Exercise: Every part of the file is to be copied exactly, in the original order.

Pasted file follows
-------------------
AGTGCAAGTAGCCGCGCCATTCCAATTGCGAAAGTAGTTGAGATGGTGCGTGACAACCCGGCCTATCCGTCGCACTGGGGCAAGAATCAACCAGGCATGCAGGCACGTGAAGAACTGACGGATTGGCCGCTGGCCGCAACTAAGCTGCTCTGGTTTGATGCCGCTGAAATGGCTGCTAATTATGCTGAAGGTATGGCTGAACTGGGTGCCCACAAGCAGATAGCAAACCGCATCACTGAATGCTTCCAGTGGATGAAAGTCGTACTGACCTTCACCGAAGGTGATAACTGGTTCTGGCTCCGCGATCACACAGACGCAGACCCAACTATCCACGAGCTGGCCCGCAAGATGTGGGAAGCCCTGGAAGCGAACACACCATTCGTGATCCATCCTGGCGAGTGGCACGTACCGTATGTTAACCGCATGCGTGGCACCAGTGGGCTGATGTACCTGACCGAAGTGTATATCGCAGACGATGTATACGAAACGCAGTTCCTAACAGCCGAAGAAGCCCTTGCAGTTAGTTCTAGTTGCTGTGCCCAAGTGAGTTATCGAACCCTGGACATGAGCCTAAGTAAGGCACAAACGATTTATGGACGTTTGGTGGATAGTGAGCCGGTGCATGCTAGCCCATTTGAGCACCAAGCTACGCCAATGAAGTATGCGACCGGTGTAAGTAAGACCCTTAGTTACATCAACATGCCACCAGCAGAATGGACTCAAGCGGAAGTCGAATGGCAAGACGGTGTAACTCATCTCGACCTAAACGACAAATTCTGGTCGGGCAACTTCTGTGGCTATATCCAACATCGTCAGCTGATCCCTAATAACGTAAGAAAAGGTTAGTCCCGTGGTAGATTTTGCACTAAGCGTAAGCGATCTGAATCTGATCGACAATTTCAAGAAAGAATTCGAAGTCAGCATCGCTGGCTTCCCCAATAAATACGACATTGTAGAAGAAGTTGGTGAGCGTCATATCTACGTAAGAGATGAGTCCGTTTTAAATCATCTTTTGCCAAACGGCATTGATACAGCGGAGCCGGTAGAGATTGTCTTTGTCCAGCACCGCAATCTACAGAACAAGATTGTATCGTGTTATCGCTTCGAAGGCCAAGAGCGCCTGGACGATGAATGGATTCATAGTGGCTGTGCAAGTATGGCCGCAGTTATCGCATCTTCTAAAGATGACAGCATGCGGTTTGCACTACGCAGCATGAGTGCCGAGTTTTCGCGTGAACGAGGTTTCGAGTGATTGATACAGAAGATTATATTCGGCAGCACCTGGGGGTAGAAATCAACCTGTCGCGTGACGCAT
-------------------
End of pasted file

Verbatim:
AGTGCAAGTAGCCGCGCCATTCCAATTGCGAAAGTAGTTGAGATGGTGCGTGACAACCCGGCCTATCCGTCGCACTGGGGCAAGAATCAACCAGGCATGCAGGCACGTGAAGAACTGACGGATTGGCCGCTGGCCGCAACTAAGCTGCTCTGGTTTGATGCCGCTGAAATGGCTGCTAATTATGCTGAAGGTATGGCTGAACTGGGTGCCCACAAGCAGATAGCAAACCGCATCACTGAATGCTTCCAGTGGATGAAAGTCGTACTGACCTTCACCGAAGGTGATAACTGGTTCTGGCTCCGCGATCACACAGACGCAGACCCAACTATCCACGAGCTGGCCCGCAAGATGTGGGAAGCCCTGGAAGCGAACACACCATTCGTGATCCATCCTGGCGAGTGGCACGTACCGTATGTTAACCGCATGCGTGGCACCAGTGGGCTGATGTACCTGACCGAAGTGTATATCGCAGACGATGTATACGAAACGCAGTTCCTAACAGCCGAAGAAGCCCTTGCAGTTAGTTCTAGTTGCTGTGCCCAAGTGAGTTATCGAACCCTGGACATGAGCCTAAGTAAGGCACAAACGATTTATGGACGTTTGGTGGATAGTGAGCCGGTGCATGCTAGCCCATTTGAGCACCAAGCTACGCCAATGAAGTATGCGACCGGTGTAAGTAAGACCCTTAGTTACATCAACATGCCACCAGCAGAATGGACTCAAGCGGAAGTCGAATGGCAAGACGGTGTAACTCATCTCGACCTAAACGACAAATTCTGGTCGGGCAACTTCTGTGGCTATATCCAACATCGTCAGCTGATCCCTAATAACGTAAGAAAAGGTTAGTCCCGTGGTAGATTTTGCACTAAGCGTAAGCGATCTGAATCTGATCGACAATTTCAAGAAAGAATTCGAAGTCAGCATCGCTGGCTTCCCCAATAAATACGACATTGTAGAAGAAGTTGGTGAGCGTCATATCTACGTAAGAGATGAGTCCGTTTTAAATCATCTTTTGCCAAACGGCATTGATACAGCGGAGCCGGTAGAGATTGTCTTTGTCCAGCACCGCAATCTACAGAACAAGATTGTATCGTGTTATCGCTTCGAAGGCCAAGAGCGCCTGGACGATGAATGGATTCATAGTGGCTGTGCAAGTATGGCCGCAGTTATCGCATCTTCTAAAGATGACAGCATGCGGTTTGCACTACGCAGCATGAGTGCCGAGTTTTCGCGTGAACGAGGTTTCGAGTGATTGATACAGAAGATTATATTCGGCAGCACCTGGGGGTAGAAATCAACCTGTCGCGTGACGCAT